Standard setting for financial reporting has been constantly changing and adapting to account for the new challenges and changes posed today by doing business in a fasted paced economy trending towards Globalization. Standards in America trace their history back to the American Institute of Certified Public Accountants (AICPA) which was founded over one hundred years ago in 1887 under the name of the American Association of Public Accountants. At the time the AICPA was formed accounting was still in its early stages of development and was not monitored or regulated by any one authoritative body. Little or no standards existed throughout the early 1900’s and as a result management and accountants were left to their best judgment in recording and reporting their organizations financial information. As the developing world progressed Accounting became more complex and a more concrete financial reporting system was required.
The Stock Market Crash of 1929 followed by the Great Depression are two events that have been linked to the start of accounting standards. In an article titled The History of Accounting it proclaims that “these two events served as the catalyst for the formation of many of the accounting regulations and standards that are in place, 1 today (Errico, Christine, 1).” The Securities and Exchange act established in 1933 by the United States Government formed the basis for regulation of financial markets in the United States. Shortly after the Securities and Exchange Act was established the United States Government created the Security and Exchange Commission more commonly known as the SEC. The SEC is a federal agency charged with the responsibility of enforcing and regulating the Securities and Exchange Act as well as other acts and responsibilities assigned to it by the United States Government, one of the more common known acts is Sarbanes-Oxley of 2002. Following the years of its establishment The History of Accounting describes the first adaptions of Stands in the U.S. when stating “the SEC debated over where accounting standards should be developed – in the private or public sector. At the time, the American Institute of Accountants (AIA) published a study titled A Statement of Accounting Principles that many accountants referred to as the authoritative source justifying current accounting practices. This was the start of published standards that was used within the accounting profession” (Errico, Christine, 1). The AIA and the American Society for Certified Public Accountants merged together in 1937 officially creating the AICPA.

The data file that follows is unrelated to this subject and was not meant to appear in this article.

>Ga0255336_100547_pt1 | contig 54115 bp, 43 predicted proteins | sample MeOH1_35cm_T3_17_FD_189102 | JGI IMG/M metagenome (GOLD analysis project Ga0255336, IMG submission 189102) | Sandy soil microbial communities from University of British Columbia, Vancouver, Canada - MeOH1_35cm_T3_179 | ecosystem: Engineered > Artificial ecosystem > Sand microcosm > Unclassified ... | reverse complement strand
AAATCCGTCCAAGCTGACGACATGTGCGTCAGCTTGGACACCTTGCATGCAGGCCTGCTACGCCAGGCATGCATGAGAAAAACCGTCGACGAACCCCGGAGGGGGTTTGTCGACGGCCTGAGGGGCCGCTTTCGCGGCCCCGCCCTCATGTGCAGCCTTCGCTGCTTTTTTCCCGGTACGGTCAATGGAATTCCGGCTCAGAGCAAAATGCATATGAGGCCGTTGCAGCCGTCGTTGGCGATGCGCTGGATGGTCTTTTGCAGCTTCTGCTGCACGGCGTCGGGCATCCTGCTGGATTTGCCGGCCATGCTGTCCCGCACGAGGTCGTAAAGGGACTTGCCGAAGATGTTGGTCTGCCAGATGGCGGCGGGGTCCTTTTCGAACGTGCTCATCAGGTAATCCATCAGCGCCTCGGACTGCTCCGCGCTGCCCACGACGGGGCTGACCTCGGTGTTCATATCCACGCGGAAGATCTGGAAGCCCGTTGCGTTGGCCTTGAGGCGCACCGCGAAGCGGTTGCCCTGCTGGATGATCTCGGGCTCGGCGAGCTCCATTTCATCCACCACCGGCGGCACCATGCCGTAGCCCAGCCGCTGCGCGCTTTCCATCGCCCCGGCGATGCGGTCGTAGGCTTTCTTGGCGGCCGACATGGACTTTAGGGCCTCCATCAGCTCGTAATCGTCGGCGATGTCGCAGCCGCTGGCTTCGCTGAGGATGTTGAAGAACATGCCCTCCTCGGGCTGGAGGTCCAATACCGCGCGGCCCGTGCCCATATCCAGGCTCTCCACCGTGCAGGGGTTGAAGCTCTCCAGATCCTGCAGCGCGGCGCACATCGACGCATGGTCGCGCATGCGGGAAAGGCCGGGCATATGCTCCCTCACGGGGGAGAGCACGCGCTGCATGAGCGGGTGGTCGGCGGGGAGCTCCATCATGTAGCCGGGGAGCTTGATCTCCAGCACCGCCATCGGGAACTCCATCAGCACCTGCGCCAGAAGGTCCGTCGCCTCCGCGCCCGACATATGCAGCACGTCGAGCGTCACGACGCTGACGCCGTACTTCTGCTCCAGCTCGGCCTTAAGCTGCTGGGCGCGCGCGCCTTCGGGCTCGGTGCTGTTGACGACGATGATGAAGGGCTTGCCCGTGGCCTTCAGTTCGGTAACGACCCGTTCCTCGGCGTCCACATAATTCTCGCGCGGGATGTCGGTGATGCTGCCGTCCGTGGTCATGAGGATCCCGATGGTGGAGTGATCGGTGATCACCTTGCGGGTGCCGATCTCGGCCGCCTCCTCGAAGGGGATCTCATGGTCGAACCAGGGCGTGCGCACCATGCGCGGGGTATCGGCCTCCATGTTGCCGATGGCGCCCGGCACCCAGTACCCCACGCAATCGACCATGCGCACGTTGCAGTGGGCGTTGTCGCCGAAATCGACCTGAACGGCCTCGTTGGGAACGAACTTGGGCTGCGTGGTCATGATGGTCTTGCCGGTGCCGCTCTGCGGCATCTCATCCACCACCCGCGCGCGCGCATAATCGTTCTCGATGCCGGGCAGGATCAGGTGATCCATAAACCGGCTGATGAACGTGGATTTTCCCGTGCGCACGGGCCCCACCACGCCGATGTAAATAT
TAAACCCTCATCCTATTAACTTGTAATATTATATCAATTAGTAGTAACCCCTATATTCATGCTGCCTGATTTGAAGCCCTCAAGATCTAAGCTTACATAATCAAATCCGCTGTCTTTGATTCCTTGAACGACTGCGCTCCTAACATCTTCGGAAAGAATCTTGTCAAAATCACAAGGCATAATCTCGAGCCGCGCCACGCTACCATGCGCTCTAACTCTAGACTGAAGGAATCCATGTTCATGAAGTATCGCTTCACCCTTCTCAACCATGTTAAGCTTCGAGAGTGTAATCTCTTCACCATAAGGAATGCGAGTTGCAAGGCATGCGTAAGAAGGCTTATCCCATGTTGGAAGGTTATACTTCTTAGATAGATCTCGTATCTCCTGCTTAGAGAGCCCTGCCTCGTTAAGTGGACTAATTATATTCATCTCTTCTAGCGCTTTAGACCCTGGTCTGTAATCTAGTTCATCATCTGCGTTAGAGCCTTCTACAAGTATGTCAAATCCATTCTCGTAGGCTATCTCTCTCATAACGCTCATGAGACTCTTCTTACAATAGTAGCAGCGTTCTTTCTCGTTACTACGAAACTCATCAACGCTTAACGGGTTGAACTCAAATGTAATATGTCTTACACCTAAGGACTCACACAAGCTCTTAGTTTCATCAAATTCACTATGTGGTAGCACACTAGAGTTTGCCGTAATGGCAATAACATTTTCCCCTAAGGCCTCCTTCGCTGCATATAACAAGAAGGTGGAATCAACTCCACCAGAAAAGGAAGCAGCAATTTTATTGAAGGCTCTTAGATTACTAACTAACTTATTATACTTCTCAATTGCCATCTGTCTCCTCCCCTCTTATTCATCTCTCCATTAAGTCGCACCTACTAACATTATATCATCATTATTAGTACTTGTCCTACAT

In a Testimony from February 2002 the former Chief Accountant of the SEC, Robert K. Herdman explained the view and role of the Government in Accounting Standards Setting. He proclaimed that “The SEC relies on an independent, private sector standards-setting process that is thorough, open, and deliberate. While the Commission has the statutory authority to set accounting principles, for over 60 years it has looked to the private sector for leadership in establishing and improving accounting standards. The quality of our accounting standards and our capital markets can be attributed in large part to the private sector standards-setting process, as overseen by the SEC” (Herdman, Robert 2). The AICPA along with various other early accounting societies, institutions, and boards have primarily been responsible for creating, adapting, and modifying accounting standards.